26
Sep 13

Buzzfeed is more likely to regenerate journalism than any number of anxious conferences

This post opens with a hat-tip to Martin Moore, who pointed out to me the other day what a remarkable document is the message recently sent to the staff of the viral video site Buzzfeed by its founder Jonah Peretti. I’d seen mention of it, but failed to see its importance.

It is fascinating and well worth a read. Peretti’s start-of-term pep talk is both new – digitally aware, thinking ahead and celebrating innovation both editorial and technical – and at the same time old. Improbable, even shocking, innovation to grab an audience and income which can later fund journalism has happened before. In fact it’s happened throughout most of journalism’s history with the exception of the late 20th century.

What Peretti’s memo describes is the compressed history of a site begun to make it easy for bored people at work to swop silly videos and lists is now hiring foreign correspondents and investigative reporters, often the two most important and expensive tribes of journalists found in any newsroom. Peretti did not reach this position by waking up one morning and deciding to help democracy be better informed; he put together a team of alpha geeks who built a site which was unbeatable for sharing video of skateboarding cats on smartphones and social media. With that foundation, he can now go out and compete for high-prestige journalism prizes.

Many experiments fail; Buzzfeed might. It uses its not inconsiderable creative skill to make fluent, clever semi-disguised ads for companies which pay for the service. Critics allege that this will blunt the site’s reportorial edge; we’ll see. (In my book Out of Print just published, I record a senior Buzzfeed person who seems to admit this: page 221). The giggling frivolity might simply overwhelm trying to explain what’s happening in Nairobi or Nablus.

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Buzzfeed is more likely to regenerate journalism than any number of anxious conferencesBuzzfeed is more likely to regenerate journalism than any number of anxious conferencesBuzzfeed is more likely to regenerate journalism than any number of anxious conferencesBuzzfeed is more likely to regenerate journalism than any number of anxious conferencesBuzzfeed is more likely to regenerate journalism than any number of anxious conferencesShare This Post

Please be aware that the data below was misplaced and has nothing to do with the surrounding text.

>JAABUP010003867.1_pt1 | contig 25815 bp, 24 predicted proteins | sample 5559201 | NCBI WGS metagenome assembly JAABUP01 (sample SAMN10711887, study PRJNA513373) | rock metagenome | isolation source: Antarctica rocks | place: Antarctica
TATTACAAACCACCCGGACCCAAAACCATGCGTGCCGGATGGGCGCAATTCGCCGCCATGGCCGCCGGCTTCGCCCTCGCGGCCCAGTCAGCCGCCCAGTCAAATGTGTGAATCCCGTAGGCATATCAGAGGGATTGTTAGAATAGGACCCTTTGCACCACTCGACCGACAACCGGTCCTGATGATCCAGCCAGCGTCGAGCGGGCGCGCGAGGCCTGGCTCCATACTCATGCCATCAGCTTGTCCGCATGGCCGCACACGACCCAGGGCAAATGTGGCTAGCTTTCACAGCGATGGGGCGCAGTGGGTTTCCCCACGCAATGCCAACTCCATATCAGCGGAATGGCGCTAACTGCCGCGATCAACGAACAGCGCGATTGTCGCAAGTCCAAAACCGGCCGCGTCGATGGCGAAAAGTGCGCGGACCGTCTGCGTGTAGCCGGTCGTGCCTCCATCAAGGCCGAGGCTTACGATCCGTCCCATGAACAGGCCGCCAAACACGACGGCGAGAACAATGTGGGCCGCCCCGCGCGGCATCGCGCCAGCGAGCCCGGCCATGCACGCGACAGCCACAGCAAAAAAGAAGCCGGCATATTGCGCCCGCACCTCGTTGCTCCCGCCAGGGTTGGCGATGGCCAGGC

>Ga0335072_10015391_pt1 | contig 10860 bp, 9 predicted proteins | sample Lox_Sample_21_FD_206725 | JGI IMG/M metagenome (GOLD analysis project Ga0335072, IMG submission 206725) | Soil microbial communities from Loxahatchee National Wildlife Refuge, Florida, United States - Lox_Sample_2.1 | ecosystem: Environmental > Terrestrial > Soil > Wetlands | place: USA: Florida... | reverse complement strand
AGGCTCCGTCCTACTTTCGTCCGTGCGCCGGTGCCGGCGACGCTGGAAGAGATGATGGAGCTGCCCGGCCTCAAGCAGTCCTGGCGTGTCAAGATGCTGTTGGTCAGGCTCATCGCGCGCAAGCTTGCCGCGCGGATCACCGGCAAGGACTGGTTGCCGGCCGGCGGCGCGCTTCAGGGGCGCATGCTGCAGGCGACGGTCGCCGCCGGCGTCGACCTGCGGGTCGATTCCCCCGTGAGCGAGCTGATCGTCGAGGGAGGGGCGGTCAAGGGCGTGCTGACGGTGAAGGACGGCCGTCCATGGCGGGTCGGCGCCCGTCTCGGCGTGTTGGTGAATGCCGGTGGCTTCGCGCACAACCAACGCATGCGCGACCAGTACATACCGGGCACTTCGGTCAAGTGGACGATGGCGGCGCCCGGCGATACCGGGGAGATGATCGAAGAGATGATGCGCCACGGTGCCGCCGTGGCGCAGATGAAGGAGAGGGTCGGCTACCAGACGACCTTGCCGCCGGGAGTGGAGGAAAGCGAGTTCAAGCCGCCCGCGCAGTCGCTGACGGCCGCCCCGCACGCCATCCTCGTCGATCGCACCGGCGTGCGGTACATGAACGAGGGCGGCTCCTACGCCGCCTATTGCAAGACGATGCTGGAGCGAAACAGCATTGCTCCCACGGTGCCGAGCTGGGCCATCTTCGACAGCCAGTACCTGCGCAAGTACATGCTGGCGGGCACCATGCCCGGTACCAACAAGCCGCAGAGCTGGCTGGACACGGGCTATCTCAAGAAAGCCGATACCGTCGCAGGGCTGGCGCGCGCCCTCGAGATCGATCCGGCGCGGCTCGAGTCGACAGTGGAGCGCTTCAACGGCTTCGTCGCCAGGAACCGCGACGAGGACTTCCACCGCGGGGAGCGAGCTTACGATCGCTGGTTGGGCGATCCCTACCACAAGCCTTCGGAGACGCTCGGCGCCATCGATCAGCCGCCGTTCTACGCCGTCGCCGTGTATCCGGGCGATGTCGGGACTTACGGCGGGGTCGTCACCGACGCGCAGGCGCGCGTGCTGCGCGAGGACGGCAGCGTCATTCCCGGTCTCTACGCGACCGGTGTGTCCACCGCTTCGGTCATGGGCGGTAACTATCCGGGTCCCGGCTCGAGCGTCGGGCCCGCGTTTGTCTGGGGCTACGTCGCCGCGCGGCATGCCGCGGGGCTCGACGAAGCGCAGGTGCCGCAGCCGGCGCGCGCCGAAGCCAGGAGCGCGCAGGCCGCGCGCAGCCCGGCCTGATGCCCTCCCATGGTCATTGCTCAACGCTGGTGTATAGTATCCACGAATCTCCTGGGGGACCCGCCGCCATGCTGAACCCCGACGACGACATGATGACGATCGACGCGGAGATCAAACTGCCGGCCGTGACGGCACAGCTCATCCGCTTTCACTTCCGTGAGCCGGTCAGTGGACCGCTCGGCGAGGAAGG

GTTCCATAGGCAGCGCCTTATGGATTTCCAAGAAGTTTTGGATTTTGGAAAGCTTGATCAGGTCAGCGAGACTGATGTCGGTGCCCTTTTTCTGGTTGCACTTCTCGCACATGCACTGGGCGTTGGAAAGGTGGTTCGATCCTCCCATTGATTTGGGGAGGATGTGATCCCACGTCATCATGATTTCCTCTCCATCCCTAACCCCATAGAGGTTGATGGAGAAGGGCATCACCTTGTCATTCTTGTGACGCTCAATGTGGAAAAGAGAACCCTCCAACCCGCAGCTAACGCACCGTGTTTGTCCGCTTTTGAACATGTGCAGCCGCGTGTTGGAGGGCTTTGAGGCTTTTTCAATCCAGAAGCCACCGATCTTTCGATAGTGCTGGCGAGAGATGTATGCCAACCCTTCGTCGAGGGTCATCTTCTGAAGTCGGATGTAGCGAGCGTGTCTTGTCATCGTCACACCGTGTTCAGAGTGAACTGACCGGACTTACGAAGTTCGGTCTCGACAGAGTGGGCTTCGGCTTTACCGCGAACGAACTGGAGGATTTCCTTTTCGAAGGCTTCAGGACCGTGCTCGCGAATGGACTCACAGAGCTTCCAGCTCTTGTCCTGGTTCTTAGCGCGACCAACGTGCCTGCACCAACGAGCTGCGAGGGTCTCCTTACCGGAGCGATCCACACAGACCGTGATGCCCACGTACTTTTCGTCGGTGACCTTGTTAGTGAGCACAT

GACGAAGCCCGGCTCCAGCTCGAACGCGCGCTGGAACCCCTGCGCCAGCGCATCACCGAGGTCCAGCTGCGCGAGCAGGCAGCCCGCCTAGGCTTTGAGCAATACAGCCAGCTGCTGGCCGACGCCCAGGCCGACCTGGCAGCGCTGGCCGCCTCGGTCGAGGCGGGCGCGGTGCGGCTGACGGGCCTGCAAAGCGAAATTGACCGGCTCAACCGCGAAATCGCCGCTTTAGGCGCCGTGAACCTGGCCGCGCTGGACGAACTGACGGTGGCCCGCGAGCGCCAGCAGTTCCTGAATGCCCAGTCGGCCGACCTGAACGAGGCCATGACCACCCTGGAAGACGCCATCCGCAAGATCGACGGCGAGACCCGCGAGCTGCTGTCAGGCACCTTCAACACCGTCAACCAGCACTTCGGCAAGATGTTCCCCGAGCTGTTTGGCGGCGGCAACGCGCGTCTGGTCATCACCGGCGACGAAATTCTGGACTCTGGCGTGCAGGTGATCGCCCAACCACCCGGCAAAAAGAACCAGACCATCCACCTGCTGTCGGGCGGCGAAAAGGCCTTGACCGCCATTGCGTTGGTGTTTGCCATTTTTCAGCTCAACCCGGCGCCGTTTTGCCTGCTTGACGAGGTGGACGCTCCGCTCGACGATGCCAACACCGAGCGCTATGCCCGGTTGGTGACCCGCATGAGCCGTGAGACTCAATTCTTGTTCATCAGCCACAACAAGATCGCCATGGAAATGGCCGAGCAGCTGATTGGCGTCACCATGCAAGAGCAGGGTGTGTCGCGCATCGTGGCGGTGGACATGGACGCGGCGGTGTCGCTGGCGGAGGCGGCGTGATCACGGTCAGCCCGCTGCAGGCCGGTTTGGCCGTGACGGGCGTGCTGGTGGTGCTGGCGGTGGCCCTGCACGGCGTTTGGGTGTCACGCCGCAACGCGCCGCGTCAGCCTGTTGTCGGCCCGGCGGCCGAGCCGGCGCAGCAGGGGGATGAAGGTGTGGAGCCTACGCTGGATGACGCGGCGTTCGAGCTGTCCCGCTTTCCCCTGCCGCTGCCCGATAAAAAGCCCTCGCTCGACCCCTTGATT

24
Jun 13

How many royal charters does it take to fix press regulation? Six, at least

Any time from this week, we may hear news from the government ministers assigned to solve the conundrum of press regulation. Consultation on one of the many royal charters which have been written since the Leveson Report was published more than six months ago has finished and we may hear how the government hopes to get out of the deep doo-doo it’s walked into.

Or possibly not. Lord Leveson remarks more than once in his report that press regulation is a subject about which politicians may have, or even voice, opinions. When in office, they rapidly conclude that they are determined to do as little as possible. The toughness of the present dilemmas isn’t going to change that.

Any system of press regulation which is “independent” of the state and politicians can’t, by definition, be compulsory and even if it were, news publishing groups increasingly pivoting to become global online publishers could operate from outside British legal jurisdiction. Yet a cross-party majority of MPs want, and have voted for, a tougher system of accountability than the three largest national newspaper publishers will accept.

There are now six versions of Royal Charters in play, all claiming to be to be the best balance between freedom and restraint. These six versions have all been generated despite the claim made for Royal Charters – that they protect the independence of a press regulation system from future political interference – having been strongly challenged. Six charters may just be the start.

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04
Oct 11

Media regulation: heat and light